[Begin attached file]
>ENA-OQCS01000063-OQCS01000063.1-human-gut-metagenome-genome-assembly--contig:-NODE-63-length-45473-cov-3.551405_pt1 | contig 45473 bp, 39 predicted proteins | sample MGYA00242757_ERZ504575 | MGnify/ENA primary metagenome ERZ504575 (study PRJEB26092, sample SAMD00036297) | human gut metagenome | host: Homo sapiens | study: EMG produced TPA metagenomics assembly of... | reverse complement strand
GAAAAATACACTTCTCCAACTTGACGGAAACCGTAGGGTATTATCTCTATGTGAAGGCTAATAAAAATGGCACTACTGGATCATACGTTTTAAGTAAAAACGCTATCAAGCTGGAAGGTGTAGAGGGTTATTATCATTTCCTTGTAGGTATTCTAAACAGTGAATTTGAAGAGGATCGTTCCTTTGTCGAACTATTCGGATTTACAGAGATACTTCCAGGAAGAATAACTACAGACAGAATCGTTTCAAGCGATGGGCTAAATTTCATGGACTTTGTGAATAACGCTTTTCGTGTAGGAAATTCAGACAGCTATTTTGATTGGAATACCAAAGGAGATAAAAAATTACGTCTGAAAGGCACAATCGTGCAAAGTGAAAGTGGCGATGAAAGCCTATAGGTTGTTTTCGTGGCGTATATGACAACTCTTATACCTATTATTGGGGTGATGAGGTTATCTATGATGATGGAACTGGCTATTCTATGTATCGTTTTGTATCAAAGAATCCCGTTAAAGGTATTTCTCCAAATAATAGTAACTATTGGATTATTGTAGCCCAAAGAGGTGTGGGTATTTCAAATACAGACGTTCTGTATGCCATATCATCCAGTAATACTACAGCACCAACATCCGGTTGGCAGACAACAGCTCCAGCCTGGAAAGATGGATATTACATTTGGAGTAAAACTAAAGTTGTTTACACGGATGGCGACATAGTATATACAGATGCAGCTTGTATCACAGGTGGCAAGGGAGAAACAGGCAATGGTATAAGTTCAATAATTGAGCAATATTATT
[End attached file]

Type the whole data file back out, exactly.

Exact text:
>ENA-OQCS01000063-OQCS01000063.1-human-gut-metagenome-genome-assembly--contig:-NODE-63-length-45473-cov-3.551405_pt1 | contig 45473 bp, 39 predicted proteins | sample MGYA00242757_ERZ504575 | MGnify/ENA primary metagenome ERZ504575 (study PRJEB26092, sample SAMD00036297) | human gut metagenome | host: Homo sapiens | study: EMG produced TPA metagenomics assembly of... | reverse complement strand
GAAAAATACACTTCTCCAACTTGACGGAAACCGTAGGGTATTATCTCTATGTGAAGGCTAATAAAAATGGCACTACTGGATCATACGTTTTAAGTAAAAACGCTATCAAGCTGGAAGGTGTAGAGGGTTATTATCATTTCCTTGTAGGTATTCTAAACAGTGAATTTGAAGAGGATCGTTCCTTTGTCGAACTATTCGGATTTACAGAGATACTTCCAGGAAGAATAACTACAGACAGAATCGTTTCAAGCGATGGGCTAAATTTCATGGACTTTGTGAATAACGCTTTTCGTGTAGGAAATTCAGACAGCTATTTTGATTGGAATACCAAAGGAGATAAAAAATTACGTCTGAAAGGCACAATCGTGCAAAGTGAAAGTGGCGATGAAAGCCTATAGGTTGTTTTCGTGGCGTATATGACAACTCTTATACCTATTATTGGGGTGATGAGGTTATCTATGATGATGGAACTGGCTATTCTATGTATCGTTTTGTATCAAAGAATCCCGTTAAAGGTATTTCTCCAAATAATAGTAACTATTGGATTATTGTAGCCCAAAGAGGTGTGGGTATTTCAAATACAGACGTTCTGTATGCCATATCATCCAGTAATACTACAGCACCAACATCCGGTTGGCAGACAACAGCTCCAGCCTGGAAAGATGGATATTACATTTGGAGTAAAACTAAAGTTGTTTACACGGATGGCGACATAGTATATACAGATGCAGCTTGTATCACAGGTGGCAAGGGAGAAACAGGCAATGGTATAAGTTCAATAATTGAGCAATATTATT